Plant viruses and plasmodesmata

All plant cells are separated by cell walls, which provide mechanical stability, but also constitute a barrier for communication and molecular exchange between cells. This separation is overcome by plasmodesmata, the plant cell junctions, which allow the transport of nutrients and signals such as hormones, small RNAs and proteins between neighbouring cells.

Plasmodesmata are of such fundamental importance to plant nutrient transport, development and responses to biotic and abiotic stresses that mutations causing strong disruptions of plasmodesmata are embryo-lethal.

Likely due to their centrality to plant defence responses, nearly all types of plant pathogens are now known to manipulate plasmodesmata. Additionally, plant viruses use plasmodesmata as the transport pathway from infected into naïve cells.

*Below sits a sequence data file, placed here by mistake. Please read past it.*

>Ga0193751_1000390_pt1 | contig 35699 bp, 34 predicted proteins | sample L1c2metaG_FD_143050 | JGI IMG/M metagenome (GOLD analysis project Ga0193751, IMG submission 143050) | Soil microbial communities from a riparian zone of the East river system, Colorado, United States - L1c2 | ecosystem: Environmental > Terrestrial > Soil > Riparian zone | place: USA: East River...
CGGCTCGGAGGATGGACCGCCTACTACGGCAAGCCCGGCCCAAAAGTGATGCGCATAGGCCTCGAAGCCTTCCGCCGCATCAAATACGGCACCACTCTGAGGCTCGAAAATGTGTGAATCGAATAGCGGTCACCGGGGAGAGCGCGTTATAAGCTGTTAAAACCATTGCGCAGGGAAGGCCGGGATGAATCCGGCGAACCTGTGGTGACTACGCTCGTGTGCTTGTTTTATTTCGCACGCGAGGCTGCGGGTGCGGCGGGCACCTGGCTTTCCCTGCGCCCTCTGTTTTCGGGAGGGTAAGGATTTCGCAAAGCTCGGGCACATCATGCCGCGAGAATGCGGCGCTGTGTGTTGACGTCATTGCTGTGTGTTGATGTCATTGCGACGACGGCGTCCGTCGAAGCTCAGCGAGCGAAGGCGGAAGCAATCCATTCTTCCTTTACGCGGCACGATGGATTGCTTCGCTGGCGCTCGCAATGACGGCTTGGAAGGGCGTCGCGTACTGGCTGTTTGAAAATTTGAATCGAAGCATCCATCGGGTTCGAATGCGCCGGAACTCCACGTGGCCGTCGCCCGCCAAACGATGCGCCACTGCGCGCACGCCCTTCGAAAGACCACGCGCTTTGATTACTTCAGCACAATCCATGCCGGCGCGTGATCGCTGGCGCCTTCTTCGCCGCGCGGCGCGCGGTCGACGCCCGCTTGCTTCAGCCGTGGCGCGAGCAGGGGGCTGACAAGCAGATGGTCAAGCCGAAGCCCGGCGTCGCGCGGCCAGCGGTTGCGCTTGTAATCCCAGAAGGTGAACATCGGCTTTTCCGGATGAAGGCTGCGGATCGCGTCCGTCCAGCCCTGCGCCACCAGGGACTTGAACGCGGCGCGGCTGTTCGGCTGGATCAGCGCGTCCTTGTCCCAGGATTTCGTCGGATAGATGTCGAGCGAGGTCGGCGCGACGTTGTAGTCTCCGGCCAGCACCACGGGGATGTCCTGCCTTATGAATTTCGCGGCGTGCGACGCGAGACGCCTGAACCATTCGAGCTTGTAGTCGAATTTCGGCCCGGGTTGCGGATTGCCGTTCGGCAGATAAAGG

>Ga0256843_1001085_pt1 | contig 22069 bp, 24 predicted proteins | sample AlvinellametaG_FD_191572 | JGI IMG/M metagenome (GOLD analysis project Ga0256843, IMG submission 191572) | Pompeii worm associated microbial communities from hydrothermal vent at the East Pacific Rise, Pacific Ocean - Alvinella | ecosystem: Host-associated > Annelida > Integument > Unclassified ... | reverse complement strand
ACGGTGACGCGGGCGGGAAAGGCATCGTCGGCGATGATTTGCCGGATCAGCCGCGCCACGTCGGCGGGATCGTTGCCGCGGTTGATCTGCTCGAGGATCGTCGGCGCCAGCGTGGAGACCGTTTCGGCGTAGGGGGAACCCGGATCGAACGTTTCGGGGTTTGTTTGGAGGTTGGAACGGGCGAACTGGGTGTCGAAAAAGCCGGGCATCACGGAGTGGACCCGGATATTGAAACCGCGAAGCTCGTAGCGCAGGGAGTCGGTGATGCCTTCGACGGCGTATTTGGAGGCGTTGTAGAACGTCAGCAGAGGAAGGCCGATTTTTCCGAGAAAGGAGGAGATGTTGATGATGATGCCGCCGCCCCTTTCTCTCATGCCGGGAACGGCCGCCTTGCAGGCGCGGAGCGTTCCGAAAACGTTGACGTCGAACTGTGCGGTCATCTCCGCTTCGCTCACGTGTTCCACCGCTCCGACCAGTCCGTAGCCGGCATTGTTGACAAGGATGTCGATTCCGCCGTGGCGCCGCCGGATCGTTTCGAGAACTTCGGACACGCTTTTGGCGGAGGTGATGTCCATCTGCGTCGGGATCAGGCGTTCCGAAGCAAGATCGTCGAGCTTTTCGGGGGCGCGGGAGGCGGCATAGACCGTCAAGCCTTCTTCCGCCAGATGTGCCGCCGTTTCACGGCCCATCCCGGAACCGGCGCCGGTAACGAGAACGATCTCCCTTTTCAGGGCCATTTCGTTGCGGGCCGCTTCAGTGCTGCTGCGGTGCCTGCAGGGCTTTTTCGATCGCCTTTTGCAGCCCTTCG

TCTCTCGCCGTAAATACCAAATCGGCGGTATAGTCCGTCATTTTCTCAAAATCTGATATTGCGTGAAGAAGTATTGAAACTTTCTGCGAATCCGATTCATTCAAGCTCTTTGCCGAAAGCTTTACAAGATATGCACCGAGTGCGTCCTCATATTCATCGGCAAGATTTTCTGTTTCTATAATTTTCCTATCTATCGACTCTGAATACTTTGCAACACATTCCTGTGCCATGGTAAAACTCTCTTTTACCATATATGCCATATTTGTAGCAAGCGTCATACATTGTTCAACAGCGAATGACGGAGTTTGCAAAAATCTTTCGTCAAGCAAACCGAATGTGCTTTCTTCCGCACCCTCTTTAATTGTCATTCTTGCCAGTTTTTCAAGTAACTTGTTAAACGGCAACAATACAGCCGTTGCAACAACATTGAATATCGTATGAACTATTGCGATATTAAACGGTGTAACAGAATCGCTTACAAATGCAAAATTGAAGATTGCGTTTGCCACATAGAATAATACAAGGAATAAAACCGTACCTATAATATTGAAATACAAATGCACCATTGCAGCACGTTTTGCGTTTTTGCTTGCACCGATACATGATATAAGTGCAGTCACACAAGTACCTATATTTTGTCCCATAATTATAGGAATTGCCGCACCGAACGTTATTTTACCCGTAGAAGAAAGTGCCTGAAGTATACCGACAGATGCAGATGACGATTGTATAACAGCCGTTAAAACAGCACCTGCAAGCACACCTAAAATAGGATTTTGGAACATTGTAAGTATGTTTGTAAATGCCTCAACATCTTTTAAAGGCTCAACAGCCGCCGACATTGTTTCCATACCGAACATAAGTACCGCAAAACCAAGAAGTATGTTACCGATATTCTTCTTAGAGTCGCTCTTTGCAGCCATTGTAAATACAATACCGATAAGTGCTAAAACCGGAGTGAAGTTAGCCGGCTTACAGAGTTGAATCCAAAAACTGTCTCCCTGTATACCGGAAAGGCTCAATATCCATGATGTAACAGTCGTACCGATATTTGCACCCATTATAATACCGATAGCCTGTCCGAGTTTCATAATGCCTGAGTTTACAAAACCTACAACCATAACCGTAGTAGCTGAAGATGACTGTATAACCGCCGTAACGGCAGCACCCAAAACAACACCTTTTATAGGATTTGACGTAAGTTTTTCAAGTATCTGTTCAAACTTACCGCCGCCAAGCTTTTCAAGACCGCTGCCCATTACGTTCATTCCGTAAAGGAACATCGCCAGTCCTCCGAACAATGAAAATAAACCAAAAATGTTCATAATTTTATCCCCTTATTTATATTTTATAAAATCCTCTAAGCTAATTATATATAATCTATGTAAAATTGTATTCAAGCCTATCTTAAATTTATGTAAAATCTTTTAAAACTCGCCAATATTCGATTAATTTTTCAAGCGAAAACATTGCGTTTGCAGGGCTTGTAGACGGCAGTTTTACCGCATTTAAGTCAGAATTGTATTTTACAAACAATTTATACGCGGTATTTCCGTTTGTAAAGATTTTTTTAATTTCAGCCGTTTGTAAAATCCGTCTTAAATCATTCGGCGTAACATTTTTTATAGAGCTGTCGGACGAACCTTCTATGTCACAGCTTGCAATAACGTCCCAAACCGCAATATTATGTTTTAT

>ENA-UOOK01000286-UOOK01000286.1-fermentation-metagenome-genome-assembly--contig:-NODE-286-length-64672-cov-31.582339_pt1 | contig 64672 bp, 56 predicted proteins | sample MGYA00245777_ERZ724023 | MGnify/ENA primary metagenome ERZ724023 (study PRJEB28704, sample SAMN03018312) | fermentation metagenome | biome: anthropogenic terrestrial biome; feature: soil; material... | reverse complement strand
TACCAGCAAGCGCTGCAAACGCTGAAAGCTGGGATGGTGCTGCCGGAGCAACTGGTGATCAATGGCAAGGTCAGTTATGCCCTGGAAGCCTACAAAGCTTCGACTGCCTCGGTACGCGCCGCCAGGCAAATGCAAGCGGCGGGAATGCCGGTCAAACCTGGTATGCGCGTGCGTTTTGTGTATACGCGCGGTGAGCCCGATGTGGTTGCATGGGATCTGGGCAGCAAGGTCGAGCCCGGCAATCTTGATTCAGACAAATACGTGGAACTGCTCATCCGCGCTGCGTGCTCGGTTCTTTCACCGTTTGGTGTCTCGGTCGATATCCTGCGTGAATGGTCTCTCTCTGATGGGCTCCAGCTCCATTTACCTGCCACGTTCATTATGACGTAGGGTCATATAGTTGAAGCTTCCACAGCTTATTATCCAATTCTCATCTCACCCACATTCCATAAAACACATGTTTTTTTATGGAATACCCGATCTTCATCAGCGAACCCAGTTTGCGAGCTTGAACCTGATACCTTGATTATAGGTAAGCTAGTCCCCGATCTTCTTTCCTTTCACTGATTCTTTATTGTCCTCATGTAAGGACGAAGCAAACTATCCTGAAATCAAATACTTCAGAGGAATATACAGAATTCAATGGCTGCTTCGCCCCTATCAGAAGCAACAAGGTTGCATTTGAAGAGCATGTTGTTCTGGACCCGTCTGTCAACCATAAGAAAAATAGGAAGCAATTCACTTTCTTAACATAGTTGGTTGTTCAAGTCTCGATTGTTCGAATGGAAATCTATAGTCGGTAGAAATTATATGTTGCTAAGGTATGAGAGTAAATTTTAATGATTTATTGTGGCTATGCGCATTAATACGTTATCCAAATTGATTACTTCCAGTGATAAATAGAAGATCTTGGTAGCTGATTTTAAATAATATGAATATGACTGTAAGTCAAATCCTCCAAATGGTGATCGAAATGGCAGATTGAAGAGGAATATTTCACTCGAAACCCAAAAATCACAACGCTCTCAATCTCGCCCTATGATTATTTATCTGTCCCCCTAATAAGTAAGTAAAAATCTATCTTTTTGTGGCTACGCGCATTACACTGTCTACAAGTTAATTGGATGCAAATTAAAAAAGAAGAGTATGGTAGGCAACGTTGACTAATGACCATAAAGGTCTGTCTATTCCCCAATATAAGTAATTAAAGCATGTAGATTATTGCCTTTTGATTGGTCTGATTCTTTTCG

Our research focuses on the molecular mechanisms by which plant viruses move their infectious RNA genomes through plasmodesmata, as well as on the structural and functional components of the channels and how they regulate plant cell communication.

We use a wide variety of experimental approaches, from molecular biology and biochemistry to advanced light and electron microscopy including super-resolution imaging and live cell RNA imaging.